Position Paper Outline<br />Introduction:<br /><ul><li>What would it take for you to be willing to give up your rights?
How far would we go to protect the democratic society we value so much
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  1. 1. Position Paper Outline<br />Introduction:<br /><ul><li>What would it take for you to be willing to give up your rights?
  2. 2. How far would we go to protect the democratic society we value so much
  3. 3. Could lose principles of liberalism that democracy is based on if we don’t temporarily reject rights and freedoms
  4. 4. Must benefit all of the citizens within the democracy, if these all of these conditions are met then liberalism democracy will be preserved and rights and freedoms will be reinstated
  5. 5. Suppression on rights must be temporary and thought out extremely carefully by the government.
  6. 6. Should only be done in times of high crisis that could affect everyone (war, terrorism, nuclear war)
  7. 7. Source describes that the things that give us freedoms sometimes should be sacrificed in order to preserve the future condition of our economy or prevent a disaster from occurring.
  8. 8. Temporary rejecting liberalism is necessary in order to preserve liberalism</li></ul>First paragraph (counterargument):<br /><ul><li>Temporary
  9. 9. Hitler’s Enabling Act (page 187)
  10. 10. Opposed any other party from coming into power which lead to Germany becoming a one-party state
  11. 11. Also allowed Hitler to pass legislation without approval of the Reichstag (a group who represents the citizens of Germany)
  12. 12. Restricted personal freedom, freedom of opinion, freedom of the press, and freedom of organization and assembly
  13. 13. Eliminate the need for search warrants
  14. 14. People’s loss of power lead to Hitler’s dictatorship
  15. 15. Was only supposed to be a four-year period (temporary fix)
  16. 16. Since there was no power to go against Hitler, he was able to implement this act past its four year period
  17. 17. Not only violates the temporary clause but also demoralizes the rights and freedoms of all German citizens
  18. 18. An example of the appropriate use that was provisioned is demonstrated by the Canadian War Measure’s Act, which has only been put into play three times in the government’s history. Each of these times that this Act was put into play, it was temporary and was the rights and </li></ul>Second paragraph (supporting argument): War Measures Act & FLQ(page 401)<br /><ul><li>Enabled Canada to suppress the rights and freedoms of individuals in order to protect them from potential danger in times of crisis.
  19. 19. During FLQ terrorist acts, War Measures Act suppressed everyone’s rights, creating more problems. People informed them the areas needed to be more specific and less general, some events did not apply to areas further away from the occurrence.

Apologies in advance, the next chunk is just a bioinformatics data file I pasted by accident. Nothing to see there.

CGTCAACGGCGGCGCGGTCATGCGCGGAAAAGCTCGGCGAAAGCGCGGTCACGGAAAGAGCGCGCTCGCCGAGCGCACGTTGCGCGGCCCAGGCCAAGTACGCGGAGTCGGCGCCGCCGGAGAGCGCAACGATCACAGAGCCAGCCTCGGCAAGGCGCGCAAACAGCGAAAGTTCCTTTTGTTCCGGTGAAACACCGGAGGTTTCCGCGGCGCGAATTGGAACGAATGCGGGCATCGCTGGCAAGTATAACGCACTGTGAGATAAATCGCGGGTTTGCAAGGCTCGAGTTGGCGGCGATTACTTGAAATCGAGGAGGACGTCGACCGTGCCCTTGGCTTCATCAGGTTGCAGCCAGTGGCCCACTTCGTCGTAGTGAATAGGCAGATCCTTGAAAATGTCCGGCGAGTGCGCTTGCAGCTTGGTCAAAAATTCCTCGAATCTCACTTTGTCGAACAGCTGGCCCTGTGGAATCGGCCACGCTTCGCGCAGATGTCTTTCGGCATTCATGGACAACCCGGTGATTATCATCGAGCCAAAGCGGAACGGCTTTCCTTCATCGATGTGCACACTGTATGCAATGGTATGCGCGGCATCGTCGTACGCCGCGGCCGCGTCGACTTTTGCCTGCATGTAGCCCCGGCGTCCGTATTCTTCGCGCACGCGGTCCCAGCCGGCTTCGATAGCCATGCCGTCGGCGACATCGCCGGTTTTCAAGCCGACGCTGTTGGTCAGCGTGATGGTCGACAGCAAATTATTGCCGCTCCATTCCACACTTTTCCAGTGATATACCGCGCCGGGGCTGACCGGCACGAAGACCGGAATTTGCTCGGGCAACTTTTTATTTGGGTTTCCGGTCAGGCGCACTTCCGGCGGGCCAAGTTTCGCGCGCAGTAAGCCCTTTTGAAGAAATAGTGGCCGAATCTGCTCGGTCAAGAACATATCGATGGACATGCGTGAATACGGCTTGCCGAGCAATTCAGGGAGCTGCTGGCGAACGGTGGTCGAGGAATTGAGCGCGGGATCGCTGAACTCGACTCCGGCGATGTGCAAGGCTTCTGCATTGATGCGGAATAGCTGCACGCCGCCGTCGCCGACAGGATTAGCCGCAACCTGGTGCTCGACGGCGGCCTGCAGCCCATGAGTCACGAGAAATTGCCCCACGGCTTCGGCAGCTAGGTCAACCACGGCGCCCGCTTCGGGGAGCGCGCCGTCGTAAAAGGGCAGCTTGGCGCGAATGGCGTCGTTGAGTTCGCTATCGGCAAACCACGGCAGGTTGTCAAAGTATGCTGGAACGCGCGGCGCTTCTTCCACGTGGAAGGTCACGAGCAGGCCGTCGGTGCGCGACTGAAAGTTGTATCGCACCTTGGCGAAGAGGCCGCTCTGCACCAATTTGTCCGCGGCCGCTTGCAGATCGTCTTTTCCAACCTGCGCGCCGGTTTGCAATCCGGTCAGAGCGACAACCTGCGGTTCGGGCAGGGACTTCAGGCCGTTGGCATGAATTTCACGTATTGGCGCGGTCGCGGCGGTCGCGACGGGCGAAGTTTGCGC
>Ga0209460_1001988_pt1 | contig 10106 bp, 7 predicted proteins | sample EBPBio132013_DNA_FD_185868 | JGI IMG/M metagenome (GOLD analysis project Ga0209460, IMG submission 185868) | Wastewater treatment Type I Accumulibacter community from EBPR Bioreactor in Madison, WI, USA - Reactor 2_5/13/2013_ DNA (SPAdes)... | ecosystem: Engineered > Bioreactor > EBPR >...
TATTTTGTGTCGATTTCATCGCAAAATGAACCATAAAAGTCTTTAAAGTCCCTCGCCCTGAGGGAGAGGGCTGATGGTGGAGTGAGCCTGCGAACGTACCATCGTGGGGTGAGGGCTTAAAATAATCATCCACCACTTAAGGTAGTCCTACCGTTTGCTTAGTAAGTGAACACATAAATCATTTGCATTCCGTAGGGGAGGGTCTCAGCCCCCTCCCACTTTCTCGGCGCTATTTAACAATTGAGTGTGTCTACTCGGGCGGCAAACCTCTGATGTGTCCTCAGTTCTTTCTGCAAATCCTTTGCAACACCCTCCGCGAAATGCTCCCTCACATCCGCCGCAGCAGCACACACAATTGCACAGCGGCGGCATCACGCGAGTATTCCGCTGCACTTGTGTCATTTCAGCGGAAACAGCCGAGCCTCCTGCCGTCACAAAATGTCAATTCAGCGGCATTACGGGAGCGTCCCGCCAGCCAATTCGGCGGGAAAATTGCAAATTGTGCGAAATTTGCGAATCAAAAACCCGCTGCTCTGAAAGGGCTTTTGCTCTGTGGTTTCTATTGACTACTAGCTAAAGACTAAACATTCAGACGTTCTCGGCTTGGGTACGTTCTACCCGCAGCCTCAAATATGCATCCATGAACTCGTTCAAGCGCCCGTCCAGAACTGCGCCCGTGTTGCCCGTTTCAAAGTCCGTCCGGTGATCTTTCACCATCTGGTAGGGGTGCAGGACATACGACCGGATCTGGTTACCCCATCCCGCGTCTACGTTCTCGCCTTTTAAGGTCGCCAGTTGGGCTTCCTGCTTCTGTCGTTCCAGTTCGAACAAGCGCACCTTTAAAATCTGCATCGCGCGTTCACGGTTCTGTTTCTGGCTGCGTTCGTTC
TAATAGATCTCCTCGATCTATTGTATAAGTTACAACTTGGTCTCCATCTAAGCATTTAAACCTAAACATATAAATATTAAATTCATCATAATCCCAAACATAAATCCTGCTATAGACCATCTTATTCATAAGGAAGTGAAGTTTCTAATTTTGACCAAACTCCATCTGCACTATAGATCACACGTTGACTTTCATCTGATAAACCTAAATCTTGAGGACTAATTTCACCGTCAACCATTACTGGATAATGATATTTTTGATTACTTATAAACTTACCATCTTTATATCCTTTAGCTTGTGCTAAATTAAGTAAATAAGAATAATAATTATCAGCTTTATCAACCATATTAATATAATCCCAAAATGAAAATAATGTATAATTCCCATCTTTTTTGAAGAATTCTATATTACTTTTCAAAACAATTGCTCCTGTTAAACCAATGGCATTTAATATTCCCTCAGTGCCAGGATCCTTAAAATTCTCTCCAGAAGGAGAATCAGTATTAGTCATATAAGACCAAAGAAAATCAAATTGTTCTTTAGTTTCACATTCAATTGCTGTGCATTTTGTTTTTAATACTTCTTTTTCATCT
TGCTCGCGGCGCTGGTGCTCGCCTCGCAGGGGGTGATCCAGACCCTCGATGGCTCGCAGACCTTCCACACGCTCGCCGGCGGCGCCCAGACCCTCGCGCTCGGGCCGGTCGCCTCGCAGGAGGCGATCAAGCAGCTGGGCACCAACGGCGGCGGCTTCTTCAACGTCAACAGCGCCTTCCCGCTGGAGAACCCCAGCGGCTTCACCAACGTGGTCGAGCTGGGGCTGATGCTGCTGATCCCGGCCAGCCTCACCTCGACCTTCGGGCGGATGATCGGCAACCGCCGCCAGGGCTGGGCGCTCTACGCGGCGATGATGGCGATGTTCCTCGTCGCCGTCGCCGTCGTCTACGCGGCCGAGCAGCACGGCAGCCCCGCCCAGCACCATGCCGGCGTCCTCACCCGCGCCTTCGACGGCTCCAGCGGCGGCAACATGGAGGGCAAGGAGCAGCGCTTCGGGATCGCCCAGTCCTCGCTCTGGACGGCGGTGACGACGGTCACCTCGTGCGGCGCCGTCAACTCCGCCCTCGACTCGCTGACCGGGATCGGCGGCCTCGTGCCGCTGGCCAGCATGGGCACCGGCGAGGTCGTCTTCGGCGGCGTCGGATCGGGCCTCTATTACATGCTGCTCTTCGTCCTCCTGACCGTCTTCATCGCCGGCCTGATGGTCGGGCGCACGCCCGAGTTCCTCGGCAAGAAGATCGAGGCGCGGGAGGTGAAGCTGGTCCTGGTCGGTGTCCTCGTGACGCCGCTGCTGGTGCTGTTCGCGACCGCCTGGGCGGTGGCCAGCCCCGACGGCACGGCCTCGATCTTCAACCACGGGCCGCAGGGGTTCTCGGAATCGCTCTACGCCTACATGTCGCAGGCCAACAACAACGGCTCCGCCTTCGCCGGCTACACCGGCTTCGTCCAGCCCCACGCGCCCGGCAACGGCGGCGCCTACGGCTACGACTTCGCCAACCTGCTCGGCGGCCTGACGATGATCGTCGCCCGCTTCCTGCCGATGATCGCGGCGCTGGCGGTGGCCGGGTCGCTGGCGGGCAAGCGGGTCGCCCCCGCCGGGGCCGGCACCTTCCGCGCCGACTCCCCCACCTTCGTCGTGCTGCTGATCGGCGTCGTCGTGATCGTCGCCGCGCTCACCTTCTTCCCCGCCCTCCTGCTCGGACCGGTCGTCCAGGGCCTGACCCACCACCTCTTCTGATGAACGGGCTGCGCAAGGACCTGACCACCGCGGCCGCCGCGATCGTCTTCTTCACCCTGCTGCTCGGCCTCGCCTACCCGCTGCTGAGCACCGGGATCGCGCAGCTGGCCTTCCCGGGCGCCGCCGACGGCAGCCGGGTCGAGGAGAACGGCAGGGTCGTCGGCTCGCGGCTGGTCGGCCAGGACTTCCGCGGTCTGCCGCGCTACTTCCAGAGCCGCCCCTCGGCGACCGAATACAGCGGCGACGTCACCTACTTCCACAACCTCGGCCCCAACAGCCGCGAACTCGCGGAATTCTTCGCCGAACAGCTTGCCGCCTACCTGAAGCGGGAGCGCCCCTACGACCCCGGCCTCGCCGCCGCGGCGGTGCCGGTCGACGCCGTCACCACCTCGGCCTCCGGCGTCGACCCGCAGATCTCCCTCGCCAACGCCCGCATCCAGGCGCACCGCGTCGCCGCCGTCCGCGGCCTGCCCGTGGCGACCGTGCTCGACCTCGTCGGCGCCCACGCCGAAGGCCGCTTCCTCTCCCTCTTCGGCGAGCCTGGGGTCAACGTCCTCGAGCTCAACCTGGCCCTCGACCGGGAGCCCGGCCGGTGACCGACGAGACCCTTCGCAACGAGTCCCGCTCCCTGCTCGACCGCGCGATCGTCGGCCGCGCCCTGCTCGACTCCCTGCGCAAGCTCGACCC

20. 20. FLQ were a committed group devoted to make Quebec language and culture equal to the Anglophone culture.
  21. 21. War Measures Act was too general and the Canadian government began to realize this. They now developed a new act, called the Emergencies Act, which provides specific rules to the areas that are in danger. They didn’t feel that suppressing the whole nations rights and freedoms would be necessary if the threat was in one area of the country. </li></ul>Third Paragraph: Emergencies Act<br /><ul><li>This Act only is to protect the citizens when a situation occurs that could result in a danger to life or poverty, social disruption or an economic crisis that could be considered a national emergency.
  22. 22. 1960’s the world, including Canada, underwent dramatic political, social, and cultural changes.
  23. 23. This prompted more individualist ideologies
  24. 24. Quebecois wanted their language and culture to have more equal opportunities
  25. 25. The FLQ was a group from Quebec who resorted to violence and terrorism in order to find the independence they felt Quebec deserved
  26. 26. For this, Canadian government suspended civil liberties and imprisoned anyone who was suspected to be involved with these groups.
  27. 27. Soon after Charter of Rights and Freedoms came into play the government introduced the Emergencies Act, which included more safe guards to protect rights of citizens
  28. 28. Under this act, government must specify to which part(s) of the country this act applies to.</li></ul>Conclusion:<br /><ul><li>Rejection of liberalism is justified, only temporarily and only when that nation is in a time of a crisis.
  29. 29. Only in order to sustain a stable democracy, in this case people should be willing for the government to temporarily suppress their rights
  30. 30. The government should carefully consider which situations they should apply this act towards. If the situation is a high enough risk that they feel the need to enable this act in order to protect the citizens
  31. 31. The only reason for rejecting liberalism is to sustain liberalism in the future or when the high-risked situation is deemed safe, preserving democracy should be the essential focus of this oppression.
  32. 32. The government must do this temporarily...

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